There are many film-makers who are dedicated to expanding knoweldge and making the world a more hospitiable place. Here is a selection of films that I have really enjoyed. Watching these films helps to expand horizons, learn about the problems that the world is facing, and some of the exciting new solutions that will carry us into the future.
I’ll keep expanding this page as I find more. Keep checking back.
Choice Point is a feature-length documentary film which probes the issues of transformational change and how when one person transforms his or her own life, that person can contribute in a positive way to the shaping of the world.
“How does one make lasting positive changes?”
The film answers this most important of questions by weaving together inspirational personal stories by public figures, from sports stars to statesmen to businesspeople, with discussions by a range of experts, from scientists to philosophers, about the dynamics of change.
What do beer cans, car tires and water bottles have in common? Not much unless you’re renegade architect Michael Reynolds, in which case they are tools of choice for producing thermal mass and energy-independent housing. For 30 years New Mexico-based Reynolds and his green disciples have devoted their time to advancing the art of “Earthship Biotecture” by building self-sufficient, off-the-grid communities where design and function converge in eco-harmony. However, these experimental structures that defy state standards create conflict between Reynolds and the authorities, who are backed by big business. Frustrated by antiquated legislation, Reynolds lobbies for the right to create a sustainable living test site. While politicians hum and ha, Mother Nature strikes, leaving communities devastated by tsunamis and hurricanes. Reynolds and his crew seize the opportunity to lend their pioneering skills to those who need it most. Shot over three years and in four countries, Garbage Warrior is a timely portrait of a determined visionary, a hero of the 21st century.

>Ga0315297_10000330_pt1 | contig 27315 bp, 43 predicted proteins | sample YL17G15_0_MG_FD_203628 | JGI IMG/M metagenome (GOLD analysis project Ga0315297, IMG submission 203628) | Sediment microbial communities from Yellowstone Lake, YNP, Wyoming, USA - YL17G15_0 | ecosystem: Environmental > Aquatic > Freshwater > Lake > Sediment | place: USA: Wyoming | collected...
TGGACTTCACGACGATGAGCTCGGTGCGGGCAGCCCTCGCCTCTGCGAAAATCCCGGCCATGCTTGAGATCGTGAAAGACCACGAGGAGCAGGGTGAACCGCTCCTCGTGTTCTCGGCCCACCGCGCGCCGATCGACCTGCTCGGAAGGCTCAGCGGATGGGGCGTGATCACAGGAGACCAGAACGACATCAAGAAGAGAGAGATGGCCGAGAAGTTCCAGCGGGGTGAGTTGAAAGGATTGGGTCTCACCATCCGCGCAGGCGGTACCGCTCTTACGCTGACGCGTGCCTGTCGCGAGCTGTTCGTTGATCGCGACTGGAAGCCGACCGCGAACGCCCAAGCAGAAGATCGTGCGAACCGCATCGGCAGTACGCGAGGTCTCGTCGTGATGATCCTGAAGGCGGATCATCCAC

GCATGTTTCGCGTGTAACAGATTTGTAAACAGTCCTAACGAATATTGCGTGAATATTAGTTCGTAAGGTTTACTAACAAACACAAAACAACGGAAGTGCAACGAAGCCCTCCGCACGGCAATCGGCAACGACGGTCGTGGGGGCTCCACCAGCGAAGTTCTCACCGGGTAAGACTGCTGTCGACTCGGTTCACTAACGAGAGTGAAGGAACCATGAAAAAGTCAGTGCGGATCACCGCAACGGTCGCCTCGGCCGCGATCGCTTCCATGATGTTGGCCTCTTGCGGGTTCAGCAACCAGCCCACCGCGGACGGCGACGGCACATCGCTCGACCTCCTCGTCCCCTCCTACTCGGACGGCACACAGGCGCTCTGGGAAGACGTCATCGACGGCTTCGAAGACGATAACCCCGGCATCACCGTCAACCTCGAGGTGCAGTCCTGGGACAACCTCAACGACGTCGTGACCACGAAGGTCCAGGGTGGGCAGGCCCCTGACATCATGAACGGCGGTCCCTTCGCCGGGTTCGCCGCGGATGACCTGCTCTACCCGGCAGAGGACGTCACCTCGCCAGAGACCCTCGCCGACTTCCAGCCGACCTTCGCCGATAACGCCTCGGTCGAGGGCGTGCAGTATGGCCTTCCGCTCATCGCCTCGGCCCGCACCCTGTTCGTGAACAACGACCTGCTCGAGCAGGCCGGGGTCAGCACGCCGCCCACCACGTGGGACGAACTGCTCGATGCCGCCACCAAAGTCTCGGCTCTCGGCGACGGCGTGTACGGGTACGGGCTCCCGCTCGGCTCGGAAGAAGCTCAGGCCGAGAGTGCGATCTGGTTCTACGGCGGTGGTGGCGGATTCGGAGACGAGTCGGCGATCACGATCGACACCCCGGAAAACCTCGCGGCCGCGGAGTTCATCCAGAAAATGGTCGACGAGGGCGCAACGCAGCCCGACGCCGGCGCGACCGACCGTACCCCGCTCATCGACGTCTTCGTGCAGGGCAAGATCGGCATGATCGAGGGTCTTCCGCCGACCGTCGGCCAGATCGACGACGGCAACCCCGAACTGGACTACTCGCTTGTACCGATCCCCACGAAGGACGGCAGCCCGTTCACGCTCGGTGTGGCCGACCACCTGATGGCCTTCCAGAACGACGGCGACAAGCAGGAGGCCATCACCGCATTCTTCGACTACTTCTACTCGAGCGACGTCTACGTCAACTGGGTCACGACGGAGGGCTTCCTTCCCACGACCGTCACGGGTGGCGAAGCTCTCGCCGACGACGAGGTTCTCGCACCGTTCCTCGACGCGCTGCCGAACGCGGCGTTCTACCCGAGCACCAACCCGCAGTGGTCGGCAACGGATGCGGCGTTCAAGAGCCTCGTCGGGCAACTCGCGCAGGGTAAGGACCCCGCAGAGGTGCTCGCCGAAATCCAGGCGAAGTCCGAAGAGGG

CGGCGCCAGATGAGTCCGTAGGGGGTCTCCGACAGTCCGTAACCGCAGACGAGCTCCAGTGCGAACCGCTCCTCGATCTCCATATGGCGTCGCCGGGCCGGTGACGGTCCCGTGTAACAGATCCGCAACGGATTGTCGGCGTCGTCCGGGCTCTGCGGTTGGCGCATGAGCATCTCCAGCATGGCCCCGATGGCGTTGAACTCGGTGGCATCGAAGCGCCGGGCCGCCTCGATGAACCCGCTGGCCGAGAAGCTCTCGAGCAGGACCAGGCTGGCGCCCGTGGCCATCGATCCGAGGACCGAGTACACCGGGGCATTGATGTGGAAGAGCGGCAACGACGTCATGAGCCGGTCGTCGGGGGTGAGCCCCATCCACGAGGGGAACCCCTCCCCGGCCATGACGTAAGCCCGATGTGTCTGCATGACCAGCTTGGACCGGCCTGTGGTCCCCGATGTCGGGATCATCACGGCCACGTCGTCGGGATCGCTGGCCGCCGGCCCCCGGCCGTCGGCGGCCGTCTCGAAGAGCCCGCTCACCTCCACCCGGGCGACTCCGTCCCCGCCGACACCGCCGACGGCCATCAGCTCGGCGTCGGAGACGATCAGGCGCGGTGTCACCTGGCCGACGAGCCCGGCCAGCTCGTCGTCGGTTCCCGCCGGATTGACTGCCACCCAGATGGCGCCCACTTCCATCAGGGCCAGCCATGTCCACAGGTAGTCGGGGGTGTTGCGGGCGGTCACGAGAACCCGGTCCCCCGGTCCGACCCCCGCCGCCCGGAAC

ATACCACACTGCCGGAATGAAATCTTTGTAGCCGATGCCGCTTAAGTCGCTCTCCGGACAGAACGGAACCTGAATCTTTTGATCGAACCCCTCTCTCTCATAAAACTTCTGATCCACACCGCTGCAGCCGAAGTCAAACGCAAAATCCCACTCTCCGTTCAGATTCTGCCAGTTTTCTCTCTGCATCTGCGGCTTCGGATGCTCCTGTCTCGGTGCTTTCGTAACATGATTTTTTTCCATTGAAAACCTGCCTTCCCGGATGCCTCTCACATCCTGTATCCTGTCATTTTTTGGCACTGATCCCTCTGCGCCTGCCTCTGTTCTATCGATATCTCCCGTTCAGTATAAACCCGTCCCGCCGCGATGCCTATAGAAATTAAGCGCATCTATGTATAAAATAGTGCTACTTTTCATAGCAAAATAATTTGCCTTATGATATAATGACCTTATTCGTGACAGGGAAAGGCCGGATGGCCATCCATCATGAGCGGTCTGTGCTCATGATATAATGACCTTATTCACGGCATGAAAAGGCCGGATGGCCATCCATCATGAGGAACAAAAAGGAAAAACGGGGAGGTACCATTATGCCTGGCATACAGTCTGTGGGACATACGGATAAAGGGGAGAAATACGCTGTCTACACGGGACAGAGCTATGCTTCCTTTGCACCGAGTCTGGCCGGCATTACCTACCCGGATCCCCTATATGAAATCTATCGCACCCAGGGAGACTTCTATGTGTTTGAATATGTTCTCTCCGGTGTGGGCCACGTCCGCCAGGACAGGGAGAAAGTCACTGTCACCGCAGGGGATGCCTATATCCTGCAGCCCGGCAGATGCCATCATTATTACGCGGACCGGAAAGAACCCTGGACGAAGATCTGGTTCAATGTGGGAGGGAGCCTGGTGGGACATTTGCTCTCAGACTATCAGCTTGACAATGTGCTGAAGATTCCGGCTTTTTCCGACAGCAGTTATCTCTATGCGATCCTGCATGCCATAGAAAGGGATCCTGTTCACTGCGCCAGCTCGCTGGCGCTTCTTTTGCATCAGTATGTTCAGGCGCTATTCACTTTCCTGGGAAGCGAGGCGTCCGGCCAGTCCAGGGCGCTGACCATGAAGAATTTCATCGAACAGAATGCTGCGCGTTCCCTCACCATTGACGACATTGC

END CIV – RESIST OR DIE
END:CIV examines our culture’s addiction to systematic violence and environmental exploitation, and probes the resulting epidemic of poisoned landscapes and shell-shocked nations. Based in part on Endgame, the best-selling book by Derrick Jensen, END:CIV asks: “If your homeland was invaded by aliens who cut down the forests, poisoned the water and air, and contaminated the food supply, would you resist?”
NATURAL WORLD: A FARM FOR THE FUTURE
Wildlife film maker Rebecca Hosking investigates how to transform her family’s farm in Devon into a low energy farm for the future, and discovers that nature holds the key.
With her father close to retirement, Rebecca returns to her family’s wildlife-friendly farm in Devon, to become the next generation to farm the land. But last year’s high fuel prices were a wake-up call for Rebecca. Realising that all food production in the UK is completely dependent on abundant cheap fossil fuel, particularly oil, she sets out to discover just how secure this oil supply is.
Alarmed by the answers, she explores ways of farming without using fossil fuel. With the help of pioneering farmers and growers, Rebecca learns that it is actually nature that holds the key to farming in a low-energy future.
LIFE AFTER PEOPLE
The very notion is deliciously ghoulish: What happens to earth if – or when – people suddenly vanished? The History Channel presents a dramatic, fascinating what-if scenario, part science fiction and part true natural science. Welcome to Earth, Population: 0 is the catchy tagline, Life After People’s 94 minutes are so gripping you nearly forget while you watch that you, yourself, will be gone too.
PROJECT 101010 PILL OR PERCEPTION
Project 101010 interviews some of today’s leading experts in the field of human consciousness and explores the question – Pill or Perception?… The message is about wellness and everyone’s role they play in self-care and self-education. Find out more by clicking here.
“It’s possible to rehabilitate large-scale damaged ecosystems.” Environmental film maker John D. Liu documents large-scale ecosystem restoration projects in China, Africa, South America and the Middle East, highlighting the enormous benefits for people and planet of undertaking these efforts globally.